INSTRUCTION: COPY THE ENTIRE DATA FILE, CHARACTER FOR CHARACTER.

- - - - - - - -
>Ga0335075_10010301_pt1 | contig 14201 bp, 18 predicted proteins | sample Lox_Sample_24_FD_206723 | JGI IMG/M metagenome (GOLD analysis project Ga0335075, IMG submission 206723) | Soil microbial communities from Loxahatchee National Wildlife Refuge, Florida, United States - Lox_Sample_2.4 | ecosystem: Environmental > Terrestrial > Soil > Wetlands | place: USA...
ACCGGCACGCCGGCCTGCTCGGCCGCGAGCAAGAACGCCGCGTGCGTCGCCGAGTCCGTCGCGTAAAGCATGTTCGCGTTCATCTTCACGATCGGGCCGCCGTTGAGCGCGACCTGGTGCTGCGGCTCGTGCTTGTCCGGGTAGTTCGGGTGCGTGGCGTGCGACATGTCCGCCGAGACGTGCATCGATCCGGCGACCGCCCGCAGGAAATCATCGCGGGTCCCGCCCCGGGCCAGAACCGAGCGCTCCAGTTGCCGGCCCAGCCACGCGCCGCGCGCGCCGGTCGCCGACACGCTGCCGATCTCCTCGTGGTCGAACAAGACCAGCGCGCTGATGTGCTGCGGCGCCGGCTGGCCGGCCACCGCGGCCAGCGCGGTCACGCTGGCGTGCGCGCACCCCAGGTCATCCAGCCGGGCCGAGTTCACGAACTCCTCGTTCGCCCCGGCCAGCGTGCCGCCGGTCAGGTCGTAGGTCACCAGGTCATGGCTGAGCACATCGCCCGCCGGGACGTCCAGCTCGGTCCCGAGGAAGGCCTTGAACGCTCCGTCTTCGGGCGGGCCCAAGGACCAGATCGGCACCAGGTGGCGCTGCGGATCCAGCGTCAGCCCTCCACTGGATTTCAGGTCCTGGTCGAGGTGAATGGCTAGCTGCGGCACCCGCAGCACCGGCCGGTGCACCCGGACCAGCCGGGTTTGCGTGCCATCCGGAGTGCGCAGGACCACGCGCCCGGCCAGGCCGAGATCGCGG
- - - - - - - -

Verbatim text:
>Ga0335075_10010301_pt1 | contig 14201 bp, 18 predicted proteins | sample Lox_Sample_24_FD_206723 | JGI IMG/M metagenome (GOLD analysis project Ga0335075, IMG submission 206723) | Soil microbial communities from Loxahatchee National Wildlife Refuge, Florida, United States - Lox_Sample_2.4 | ecosystem: Environmental > Terrestrial > Soil > Wetlands | place: USA...
ACCGGCACGCCGGCCTGCTCGGCCGCGAGCAAGAACGCCGCGTGCGTCGCCGAGTCCGTCGCGTAAAGCATGTTCGCGTTCATCTTCACGATCGGGCCGCCGTTGAGCGCGACCTGGTGCTGCGGCTCGTGCTTGTCCGGGTAGTTCGGGTGCGTGGCGTGCGACATGTCCGCCGAGACGTGCATCGATCCGGCGACCGCCCGCAGGAAATCATCGCGGGTCCCGCCCCGGGCCAGAACCGAGCGCTCCAGTTGCCGGCCCAGCCACGCGCCGCGCGCGCCGGTCGCCGACACGCTGCCGATCTCCTCGTGGTCGAACAAGACCAGCGCGCTGATGTGCTGCGGCGCCGGCTGGCCGGCCACCGCGGCCAGCGCGGTCACGCTGGCGTGCGCGCACCCCAGGTCATCCAGCCGGGCCGAGTTCACGAACTCCTCGTTCGCCCCGGCCAGCGTGCCGCCGGTCAGGTCGTAGGTCACCAGGTCATGGCTGAGCACATCGCCCGCCGGGACGTCCAGCTCGGTCCCGAGGAAGGCCTTGAACGCTCCGTCTTCGGGCGGGCCCAAGGACCAGATCGGCACCAGGTGGCGCTGCGGATCCAGCGTCAGCCCTCCACTGGATTTCAGGTCCTGGTCGAGGTGAATGGCTAGCTGCGGCACCCGCAGCACCGGCCGGTGCACCCGGACCAGCCGGGTTTGCGTGCCATCCGGAGTGCGCAGGACCACGCGCCCGGCCAGGCCGAGATCGCGG